With the economy still struggling to recover, Fairfax County is preparing for at least two more years of tough budgetary choices, the county’s top appointed official said Tuesday.
In a presentation to county supervisors and School Board members, County Executive Edward Long warned that while many had expected that the coming year would be easier, the days of funding cuts and shortfalls are far from over.
Although the numbers are preliminary, the county is projecting that its 2014 budget could be out of balance by $170 million, and as much as $275 million in 2015.
“These are large numbers that are not going to be easily solved,” Long said, adding that looming federal cuts could make the situation worse. “I wish the news was better.”
In addition to cutting programs and services, the county may need to consider further reductions in staff, Long said. His message to the School Board, which gets most of its funding from the county, was clear: Don’t count on us for much help with your own funding shortfall.
Sharon Bulova (D), chairman of the board of supervisors, called Long’s presentation “sobering.”
Long made the remarks as the county begins putting together its next annual budget. He will present a draft spending plan for the coming fiscal year, which begins July 1, in early 2013. The Board of Supervisors will approve a final budget — including how much it will give to schools — in April.
This fiscal year, the county’s total approved budget is about $6.5 billion. Of that, $3.5 billion is general funding spending, and a little more than half — $1.8 billion — went to schools.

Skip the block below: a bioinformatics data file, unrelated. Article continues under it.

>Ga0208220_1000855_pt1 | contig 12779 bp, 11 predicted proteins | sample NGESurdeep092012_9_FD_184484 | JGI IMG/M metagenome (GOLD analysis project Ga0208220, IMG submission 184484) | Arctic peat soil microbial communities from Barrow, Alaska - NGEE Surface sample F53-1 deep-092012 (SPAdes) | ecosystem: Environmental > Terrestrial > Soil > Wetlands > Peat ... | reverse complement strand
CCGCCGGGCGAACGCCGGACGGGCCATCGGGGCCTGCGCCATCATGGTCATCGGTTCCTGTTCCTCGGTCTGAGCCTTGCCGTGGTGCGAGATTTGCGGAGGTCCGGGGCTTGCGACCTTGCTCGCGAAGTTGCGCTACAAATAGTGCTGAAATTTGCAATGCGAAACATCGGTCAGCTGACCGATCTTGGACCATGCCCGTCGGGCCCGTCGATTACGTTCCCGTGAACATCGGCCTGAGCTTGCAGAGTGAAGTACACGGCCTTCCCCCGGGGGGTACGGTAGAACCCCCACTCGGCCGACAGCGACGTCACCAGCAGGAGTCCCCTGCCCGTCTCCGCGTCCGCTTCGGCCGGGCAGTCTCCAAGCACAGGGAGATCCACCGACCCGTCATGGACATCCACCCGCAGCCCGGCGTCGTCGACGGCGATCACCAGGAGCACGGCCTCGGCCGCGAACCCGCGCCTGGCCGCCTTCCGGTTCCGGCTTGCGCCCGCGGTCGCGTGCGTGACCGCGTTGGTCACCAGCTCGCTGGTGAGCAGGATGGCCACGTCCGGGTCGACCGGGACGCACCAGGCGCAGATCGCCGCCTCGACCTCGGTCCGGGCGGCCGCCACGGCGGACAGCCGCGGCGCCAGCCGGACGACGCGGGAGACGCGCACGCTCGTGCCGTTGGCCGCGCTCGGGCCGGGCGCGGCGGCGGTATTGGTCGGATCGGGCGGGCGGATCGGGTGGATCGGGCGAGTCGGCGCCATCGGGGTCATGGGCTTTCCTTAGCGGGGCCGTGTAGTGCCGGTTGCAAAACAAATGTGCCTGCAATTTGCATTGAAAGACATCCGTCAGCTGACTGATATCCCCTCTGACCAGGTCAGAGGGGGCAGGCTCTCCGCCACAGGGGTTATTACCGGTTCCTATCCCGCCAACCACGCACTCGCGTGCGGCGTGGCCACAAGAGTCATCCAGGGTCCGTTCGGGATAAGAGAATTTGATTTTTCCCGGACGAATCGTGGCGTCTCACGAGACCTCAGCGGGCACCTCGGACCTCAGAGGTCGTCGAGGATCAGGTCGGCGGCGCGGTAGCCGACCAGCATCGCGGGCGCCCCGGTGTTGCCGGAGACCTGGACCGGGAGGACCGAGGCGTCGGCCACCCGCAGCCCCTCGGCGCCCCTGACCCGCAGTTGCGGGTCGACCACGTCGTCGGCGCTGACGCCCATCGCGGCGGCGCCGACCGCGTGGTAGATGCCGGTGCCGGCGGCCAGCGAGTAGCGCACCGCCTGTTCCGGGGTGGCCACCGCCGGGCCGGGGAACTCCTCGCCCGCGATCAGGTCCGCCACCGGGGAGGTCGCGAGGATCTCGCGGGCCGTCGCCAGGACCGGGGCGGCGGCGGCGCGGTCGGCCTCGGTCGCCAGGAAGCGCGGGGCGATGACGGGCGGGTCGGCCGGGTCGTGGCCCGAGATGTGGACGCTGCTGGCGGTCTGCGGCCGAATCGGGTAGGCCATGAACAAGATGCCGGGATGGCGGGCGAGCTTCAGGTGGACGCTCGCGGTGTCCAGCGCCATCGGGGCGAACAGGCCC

“Even if we gave schools no more money” than in the past, Long said, “we’d still have a problem.”
The news shouldn’t have come as a surprise. In August, Long issued a memo to county department heads asking them to scour their budgets for cuts of as much as 5 percent, saying he anticipated considerable shortfalls in the next two years. County budget officials said the projections were based primarily on real estate data that showed weaker-than-anticipated home sales and prices. The county gets more than 60 percent of its revenue from real estate taxes.
Long said Tuesday that on top of that, the bad economy has led to higher demand for county social services.
He said that while Fairfax withstood the recession far better than many other parts of Virginia and the nation, uncertainty over the federal budget is hitting the county especially hard, given its economic dependence on federal jobs and contracts.
To begin preparing for local cuts, the county held a series of public meetings this month to hear feedback from residents about which services they see as expendable and which must be preserved. The county also is soliciting input through an online survey.
Staff are reviewing county contracts and employee benefits for potential savings, Long said.
One bright spot he highlighted: Redevelopment in Tysons Corner and Metro’s new Silver Line, which is under construction, will most likely boost Fairfax’s economy and tax base markedly.
But the benefits probably won’t be realized until at least 2016.
Long said supervisors need to think about what the county can do without until then, and they need to strike just the right balance. If they cut too deeply into schools or transportation and other infrastructure, the county could ultimately dig itself in further by damaging its reputation as a place where businesses want to locate.
“We don’t want to lose that,” Long said.